I’m super-excited to bring you a guest post today from my friend Chad Carson of CoachCarson.com. Chad primarily writes about achieving financial independence via real estate investing. But he’s also in the midst of an epic year living abroad with his wife and two daughters in Cuenca, Ecuador.
I’m envious of their planning and bravery to move abroad and seek adventure while still maintaining a business at home in the States. Our family aspires live abroad some day too. But aspiration is nothing without a plan!
Chad and family made it happen this year. Learn how they did it below. Take it away, Chad!
My wife, 2 young daughters (4 & 6), and I recently moved abroad to Cuenca, Ecuador in South America for a 1-year trip. The idea was planted and grew in our minds more than a year before we left. And it took us every bit of that time to simplify and arrange our lives, our business, and our money so that we could make it happen.
In the rest of this article, I’ll unpack the highlights of this trip. Our story will include how we prepared to leave for Ecuador, what the money situation was like, how we adjusted to our new home, and what it was like when we finally settled into our new lives. Through each part of the story, I’ll share the challenges and the growth we’ve experienced, particularly in the areas of parenting and money.
Table of Contents
What You Can Be, You Must Be
I thought it would be helpful to start with our motivations for the trip.
Why travel for extended periods abroad with kids? Why deal with the hassle of uprooting our lives? And why face the uphill battle of adjusting our kids and ourselves to a different way of life?
Retire Before Dad recently offered an inspiring answer to those questions, which was to seek adventure while you still can. I completely agree. But I think that truth holds an even deeper motivation for us.
This quote from 20th-century psychologist Abraham Maslow explains our own deep motivation to travel with children:
“A musician must make music, an artist must paint, a poet must write, if he is to be ultimately at peace with himself. What a man can be, he must be.”
I added the bold lettering because it’s the phrase that has both haunted and excited me since I first read it. Fulfilling those deep, personal callings is like oxygen for your soul. Like breathing air, it’s not just nice to have – it’s a must have. And if you suppress those deep needs for too long, Maslow says that your soul suffocates.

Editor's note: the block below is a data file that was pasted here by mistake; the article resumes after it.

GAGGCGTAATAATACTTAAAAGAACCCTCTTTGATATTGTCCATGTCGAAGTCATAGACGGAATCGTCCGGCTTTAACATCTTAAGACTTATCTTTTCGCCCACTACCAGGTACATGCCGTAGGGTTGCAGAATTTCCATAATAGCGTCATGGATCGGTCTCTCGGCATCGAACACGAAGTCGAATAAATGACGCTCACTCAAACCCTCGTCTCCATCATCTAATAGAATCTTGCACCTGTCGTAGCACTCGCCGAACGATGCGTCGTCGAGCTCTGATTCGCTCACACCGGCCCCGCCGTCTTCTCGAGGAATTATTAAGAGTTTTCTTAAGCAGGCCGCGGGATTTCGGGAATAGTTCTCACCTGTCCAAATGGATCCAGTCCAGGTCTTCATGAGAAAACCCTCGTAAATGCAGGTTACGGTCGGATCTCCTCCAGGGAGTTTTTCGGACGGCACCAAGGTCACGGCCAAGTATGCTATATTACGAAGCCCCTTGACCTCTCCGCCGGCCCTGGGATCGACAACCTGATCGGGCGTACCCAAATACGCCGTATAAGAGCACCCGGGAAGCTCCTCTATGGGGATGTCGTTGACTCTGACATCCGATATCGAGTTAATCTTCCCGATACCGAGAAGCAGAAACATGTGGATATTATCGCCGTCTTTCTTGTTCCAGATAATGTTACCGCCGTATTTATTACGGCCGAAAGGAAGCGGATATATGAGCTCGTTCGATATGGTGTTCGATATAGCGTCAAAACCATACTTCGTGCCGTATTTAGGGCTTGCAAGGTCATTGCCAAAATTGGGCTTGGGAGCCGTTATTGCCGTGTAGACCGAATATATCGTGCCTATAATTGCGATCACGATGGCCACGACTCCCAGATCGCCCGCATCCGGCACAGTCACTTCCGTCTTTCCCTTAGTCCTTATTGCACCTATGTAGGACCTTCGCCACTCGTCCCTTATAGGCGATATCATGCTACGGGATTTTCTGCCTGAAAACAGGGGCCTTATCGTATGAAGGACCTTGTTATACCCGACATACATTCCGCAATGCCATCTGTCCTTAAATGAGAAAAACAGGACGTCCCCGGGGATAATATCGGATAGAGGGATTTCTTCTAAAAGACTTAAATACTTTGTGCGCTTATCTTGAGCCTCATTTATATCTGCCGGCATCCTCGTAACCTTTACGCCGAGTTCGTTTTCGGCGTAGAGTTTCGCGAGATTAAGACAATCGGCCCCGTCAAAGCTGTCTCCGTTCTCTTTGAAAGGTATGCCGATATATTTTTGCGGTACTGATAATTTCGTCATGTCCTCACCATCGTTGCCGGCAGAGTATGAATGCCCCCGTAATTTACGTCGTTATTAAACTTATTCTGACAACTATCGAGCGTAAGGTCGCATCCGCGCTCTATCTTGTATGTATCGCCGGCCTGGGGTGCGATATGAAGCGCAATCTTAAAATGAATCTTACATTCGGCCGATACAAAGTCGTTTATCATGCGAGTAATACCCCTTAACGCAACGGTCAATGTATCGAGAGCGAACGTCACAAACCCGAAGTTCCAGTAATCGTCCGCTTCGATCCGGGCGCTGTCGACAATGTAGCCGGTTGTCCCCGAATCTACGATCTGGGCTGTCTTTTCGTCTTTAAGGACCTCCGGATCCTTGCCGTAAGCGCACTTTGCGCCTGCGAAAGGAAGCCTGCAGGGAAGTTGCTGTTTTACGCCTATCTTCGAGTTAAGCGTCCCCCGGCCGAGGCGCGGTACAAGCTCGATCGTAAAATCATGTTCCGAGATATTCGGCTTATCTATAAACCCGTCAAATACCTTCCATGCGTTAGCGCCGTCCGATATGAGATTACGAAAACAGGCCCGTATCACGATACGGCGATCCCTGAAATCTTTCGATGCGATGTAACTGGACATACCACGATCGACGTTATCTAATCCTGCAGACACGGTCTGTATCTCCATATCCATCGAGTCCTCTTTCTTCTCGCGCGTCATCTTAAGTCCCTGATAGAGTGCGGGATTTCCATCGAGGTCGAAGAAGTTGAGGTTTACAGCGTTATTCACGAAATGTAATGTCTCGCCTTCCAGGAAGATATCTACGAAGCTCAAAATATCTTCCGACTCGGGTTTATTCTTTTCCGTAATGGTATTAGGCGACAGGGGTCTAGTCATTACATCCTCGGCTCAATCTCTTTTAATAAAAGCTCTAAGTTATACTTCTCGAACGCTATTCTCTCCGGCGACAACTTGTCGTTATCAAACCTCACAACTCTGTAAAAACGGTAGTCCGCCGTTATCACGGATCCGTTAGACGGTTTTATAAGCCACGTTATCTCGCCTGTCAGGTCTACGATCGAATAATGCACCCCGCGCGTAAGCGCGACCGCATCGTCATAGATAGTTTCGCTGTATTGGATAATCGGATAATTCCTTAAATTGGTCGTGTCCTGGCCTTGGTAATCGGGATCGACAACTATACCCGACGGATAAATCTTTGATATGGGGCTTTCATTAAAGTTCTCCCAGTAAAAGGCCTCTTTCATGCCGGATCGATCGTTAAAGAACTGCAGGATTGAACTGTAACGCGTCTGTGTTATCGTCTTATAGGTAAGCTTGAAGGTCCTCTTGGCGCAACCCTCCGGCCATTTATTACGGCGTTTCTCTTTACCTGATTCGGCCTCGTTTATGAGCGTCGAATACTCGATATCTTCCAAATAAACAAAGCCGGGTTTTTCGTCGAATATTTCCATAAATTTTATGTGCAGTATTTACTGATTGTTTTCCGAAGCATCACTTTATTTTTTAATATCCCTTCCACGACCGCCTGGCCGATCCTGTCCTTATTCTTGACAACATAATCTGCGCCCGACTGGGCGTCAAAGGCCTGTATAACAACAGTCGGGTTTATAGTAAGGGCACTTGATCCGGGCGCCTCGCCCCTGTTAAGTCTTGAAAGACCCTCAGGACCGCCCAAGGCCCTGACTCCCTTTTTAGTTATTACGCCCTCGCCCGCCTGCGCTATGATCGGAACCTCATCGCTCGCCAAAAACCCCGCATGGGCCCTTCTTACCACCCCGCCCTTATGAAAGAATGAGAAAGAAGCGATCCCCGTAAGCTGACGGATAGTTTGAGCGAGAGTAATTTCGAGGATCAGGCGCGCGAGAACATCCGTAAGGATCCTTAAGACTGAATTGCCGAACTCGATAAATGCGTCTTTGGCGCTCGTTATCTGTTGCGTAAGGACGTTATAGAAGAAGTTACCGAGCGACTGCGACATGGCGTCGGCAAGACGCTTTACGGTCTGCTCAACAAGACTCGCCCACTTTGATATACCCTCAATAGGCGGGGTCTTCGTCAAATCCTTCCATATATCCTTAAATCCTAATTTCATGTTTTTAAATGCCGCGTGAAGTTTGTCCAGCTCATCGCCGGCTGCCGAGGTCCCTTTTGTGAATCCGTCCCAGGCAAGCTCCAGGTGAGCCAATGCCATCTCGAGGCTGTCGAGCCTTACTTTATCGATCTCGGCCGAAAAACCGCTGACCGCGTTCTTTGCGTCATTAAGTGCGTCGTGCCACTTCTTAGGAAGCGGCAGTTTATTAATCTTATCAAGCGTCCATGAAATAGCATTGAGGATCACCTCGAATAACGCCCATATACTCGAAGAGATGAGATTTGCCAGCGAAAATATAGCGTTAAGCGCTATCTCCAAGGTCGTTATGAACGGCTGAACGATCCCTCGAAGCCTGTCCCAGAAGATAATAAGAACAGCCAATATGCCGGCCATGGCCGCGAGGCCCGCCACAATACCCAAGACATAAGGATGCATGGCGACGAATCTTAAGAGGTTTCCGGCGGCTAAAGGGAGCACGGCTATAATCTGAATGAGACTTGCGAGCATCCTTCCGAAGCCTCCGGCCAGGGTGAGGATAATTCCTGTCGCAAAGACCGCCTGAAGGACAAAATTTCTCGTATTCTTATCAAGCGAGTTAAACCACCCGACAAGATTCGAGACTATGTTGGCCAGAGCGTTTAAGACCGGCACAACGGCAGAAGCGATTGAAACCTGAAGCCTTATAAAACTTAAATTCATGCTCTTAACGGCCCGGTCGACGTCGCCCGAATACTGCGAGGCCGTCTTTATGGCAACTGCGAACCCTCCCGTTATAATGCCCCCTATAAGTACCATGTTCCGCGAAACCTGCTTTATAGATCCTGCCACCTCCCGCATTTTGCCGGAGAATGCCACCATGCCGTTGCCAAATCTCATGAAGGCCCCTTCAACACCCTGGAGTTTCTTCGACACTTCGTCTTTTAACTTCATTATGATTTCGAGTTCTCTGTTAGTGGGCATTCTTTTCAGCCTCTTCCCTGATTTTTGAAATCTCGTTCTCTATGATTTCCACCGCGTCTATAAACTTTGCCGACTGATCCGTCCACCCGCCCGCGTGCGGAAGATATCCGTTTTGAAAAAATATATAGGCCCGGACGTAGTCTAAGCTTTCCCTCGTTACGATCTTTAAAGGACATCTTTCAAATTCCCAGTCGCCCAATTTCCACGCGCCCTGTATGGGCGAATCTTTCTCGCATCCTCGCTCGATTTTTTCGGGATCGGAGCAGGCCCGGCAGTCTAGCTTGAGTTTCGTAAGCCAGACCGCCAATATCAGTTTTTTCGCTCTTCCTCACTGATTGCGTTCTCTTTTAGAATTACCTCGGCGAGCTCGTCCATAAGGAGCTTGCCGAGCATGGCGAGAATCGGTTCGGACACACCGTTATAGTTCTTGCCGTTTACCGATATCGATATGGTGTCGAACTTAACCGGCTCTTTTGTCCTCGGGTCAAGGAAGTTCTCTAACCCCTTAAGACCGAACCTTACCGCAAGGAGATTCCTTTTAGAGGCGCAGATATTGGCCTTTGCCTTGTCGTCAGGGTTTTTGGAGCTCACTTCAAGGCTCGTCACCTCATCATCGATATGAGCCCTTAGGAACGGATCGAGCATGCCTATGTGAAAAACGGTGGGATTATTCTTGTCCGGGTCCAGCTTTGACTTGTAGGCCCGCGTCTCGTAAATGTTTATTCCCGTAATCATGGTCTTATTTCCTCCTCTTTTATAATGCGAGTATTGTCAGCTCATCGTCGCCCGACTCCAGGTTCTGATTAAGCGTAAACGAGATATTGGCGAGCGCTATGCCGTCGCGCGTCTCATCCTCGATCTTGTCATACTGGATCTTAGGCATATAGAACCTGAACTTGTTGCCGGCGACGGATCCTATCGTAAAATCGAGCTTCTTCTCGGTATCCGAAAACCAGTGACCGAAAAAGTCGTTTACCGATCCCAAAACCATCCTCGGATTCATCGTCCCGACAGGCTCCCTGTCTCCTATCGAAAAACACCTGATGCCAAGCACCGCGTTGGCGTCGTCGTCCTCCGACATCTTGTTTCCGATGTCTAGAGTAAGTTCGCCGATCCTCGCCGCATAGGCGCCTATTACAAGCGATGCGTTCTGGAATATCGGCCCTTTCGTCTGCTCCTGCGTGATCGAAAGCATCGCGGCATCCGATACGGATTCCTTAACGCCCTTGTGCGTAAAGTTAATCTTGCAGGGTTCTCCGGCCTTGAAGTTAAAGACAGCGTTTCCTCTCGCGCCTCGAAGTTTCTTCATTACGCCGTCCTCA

Your own calling might be completely different, but the primary soul oxygen for me and my wife involved long, slow travel and exploration. We had experienced that type of travel before, like during a 2009 mini-retirement before kids. But we wanted to offer the unique gift of that experience to our kids and to us as parents.
What’s interesting is that these soul-enriching experiences are often in direct conflict with other drives like financial security. Speaking for myself, I could keep growing and improving my finances for the rest of my life (and I certainly plan to). But balancing the need for security with this need to BE what I can be has become a top priority. Our extended trip is the manifestation of that reprioritization.
Thoreau once said, “If you have built castles in the air … now put the foundations under them.” Our castle was the idea for this trip, but the foundations were the practical realities of money, parenting, and logistics that would make the trip possible.
So, let’s look at our trip’s foundation building and preparations.
The Tingling Excitement of Travel Begins At Home
“Vagabonding [long-term travel] starts now. Even if the practical reality of travel is still months or years away, vagabonding begins the moment you stop making excuses, start saving money, and begin to look at maps with the narcotic tingle of possibility.”
Rolph Potts, Vagabonding – An Uncommon Guide to the Art of Long-Term World Travel
One of our favorite possessions (now in storage) is a world map that hung in our living room. It has red pushpins inserted in all of the places my wife or I have been. And it has green pins in the places we’d like to go.